On the African continent the challenge is not only to increase food production to meet the growing demand for food, but also to ensure the sensible use of resources with the view to sustainable production.
“It is critical that we should be aware that the decisions we make regarding food production will impact our natural resources. Equally important is the choices all of us make regarding what we eat, drink, buy, and wear,” says Dr Lukeshi Chetty, General Manager, South African National Seed Organisation (SANSOR).
Focusing on the World Day to Combat Desertification and Drought that was commemorated on 17 June, she reiterated that arable land was vital in Africa and needed to be protected and restored. “Without arable land, food production would be impossible. Soils is a key asset to farmers and together with vegetation, help to store carbon that would otherwise be emitted into the atmosphere and contribute to climate change.”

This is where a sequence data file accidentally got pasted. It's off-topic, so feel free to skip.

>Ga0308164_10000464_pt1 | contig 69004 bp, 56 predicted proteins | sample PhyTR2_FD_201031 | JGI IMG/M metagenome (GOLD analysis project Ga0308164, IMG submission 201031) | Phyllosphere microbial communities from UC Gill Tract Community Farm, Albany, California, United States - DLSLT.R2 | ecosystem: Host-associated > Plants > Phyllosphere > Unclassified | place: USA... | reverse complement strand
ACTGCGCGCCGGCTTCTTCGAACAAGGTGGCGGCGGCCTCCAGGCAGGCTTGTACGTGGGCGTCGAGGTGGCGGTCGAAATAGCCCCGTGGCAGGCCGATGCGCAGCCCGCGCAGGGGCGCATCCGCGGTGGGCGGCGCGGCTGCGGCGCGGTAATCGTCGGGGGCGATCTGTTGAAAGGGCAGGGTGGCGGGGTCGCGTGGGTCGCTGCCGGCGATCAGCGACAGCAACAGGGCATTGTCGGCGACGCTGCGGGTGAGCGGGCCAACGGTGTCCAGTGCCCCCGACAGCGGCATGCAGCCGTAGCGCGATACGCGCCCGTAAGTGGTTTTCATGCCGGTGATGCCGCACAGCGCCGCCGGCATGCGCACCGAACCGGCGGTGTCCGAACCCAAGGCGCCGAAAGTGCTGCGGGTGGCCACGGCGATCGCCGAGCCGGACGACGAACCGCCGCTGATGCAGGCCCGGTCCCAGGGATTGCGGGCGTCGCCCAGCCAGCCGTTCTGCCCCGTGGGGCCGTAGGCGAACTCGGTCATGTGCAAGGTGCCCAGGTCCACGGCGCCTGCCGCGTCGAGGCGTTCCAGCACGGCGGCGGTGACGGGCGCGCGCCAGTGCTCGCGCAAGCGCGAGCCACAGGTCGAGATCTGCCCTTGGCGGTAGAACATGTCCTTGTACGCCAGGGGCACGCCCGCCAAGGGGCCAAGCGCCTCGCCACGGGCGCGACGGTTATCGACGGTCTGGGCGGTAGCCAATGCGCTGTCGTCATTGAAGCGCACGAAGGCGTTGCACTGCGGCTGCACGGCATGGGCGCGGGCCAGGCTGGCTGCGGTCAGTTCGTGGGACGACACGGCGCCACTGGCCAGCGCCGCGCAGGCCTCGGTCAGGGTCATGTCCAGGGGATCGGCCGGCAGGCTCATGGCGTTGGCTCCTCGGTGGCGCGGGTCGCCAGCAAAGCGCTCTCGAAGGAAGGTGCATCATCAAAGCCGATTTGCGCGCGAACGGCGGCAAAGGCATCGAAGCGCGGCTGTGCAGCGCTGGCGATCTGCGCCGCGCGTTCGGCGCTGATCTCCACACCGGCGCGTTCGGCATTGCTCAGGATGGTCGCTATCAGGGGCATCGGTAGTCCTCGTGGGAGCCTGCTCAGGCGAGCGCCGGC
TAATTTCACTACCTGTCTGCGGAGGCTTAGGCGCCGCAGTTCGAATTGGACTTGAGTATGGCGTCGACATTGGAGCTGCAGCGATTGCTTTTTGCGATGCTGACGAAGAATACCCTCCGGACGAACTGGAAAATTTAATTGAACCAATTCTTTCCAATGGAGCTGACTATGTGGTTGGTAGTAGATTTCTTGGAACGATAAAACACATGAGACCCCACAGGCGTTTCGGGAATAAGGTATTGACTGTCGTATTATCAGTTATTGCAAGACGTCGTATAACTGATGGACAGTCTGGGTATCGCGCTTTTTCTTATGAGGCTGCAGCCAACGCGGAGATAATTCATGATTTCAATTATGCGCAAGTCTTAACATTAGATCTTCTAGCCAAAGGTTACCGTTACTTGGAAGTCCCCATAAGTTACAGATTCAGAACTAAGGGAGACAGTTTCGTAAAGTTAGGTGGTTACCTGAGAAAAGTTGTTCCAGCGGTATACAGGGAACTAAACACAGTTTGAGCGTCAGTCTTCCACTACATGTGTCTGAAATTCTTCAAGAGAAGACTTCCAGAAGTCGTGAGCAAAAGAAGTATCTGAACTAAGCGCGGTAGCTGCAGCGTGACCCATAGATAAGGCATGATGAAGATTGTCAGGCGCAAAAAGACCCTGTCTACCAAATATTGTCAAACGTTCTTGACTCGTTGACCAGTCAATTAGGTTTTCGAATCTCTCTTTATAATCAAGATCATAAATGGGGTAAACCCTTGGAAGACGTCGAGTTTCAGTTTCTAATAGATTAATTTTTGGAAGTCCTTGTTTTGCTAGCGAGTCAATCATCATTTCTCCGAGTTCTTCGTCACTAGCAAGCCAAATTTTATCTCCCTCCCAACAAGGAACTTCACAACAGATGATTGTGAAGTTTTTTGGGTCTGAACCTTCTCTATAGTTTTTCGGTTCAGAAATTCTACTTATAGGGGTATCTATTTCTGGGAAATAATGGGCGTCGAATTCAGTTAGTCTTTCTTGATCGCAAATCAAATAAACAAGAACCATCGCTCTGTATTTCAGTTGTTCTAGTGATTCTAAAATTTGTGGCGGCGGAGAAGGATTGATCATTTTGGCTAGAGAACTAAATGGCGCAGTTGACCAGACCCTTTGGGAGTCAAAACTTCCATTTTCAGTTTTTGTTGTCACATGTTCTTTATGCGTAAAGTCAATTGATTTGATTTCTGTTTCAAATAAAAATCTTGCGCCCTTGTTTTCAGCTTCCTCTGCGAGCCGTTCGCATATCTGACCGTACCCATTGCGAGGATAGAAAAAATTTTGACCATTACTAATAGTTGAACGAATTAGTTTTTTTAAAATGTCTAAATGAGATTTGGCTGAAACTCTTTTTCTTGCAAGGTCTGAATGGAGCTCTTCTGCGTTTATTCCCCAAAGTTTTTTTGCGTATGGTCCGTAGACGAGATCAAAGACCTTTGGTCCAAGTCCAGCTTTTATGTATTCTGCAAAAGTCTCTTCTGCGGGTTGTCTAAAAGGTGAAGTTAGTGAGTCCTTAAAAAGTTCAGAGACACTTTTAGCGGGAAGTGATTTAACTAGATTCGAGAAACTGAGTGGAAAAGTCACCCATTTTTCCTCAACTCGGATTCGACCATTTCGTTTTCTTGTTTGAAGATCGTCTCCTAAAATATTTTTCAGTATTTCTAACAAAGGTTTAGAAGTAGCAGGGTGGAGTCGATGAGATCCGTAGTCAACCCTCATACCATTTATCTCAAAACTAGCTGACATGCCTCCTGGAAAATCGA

World Day to Combat Desertification and Drought was proclaimed by the General Assembly of the United Nations in 1994. This year, the theme was: Rising up from drought together.
The UN Food and Agriculture Organization (FAO) estimates that by 2030 Africa will have lost two-thirds of its arable land if it is not stopped.
The term desertification has been defined by the United Nations Convention to Combat Desertification (UNCCD) as land degradation in arid, semi-arid and dry sub-humid areas through natural processes as well as human activities.The full article is for subscribed members only. To view the full article please subscribe. It’s FREE!Log In Register
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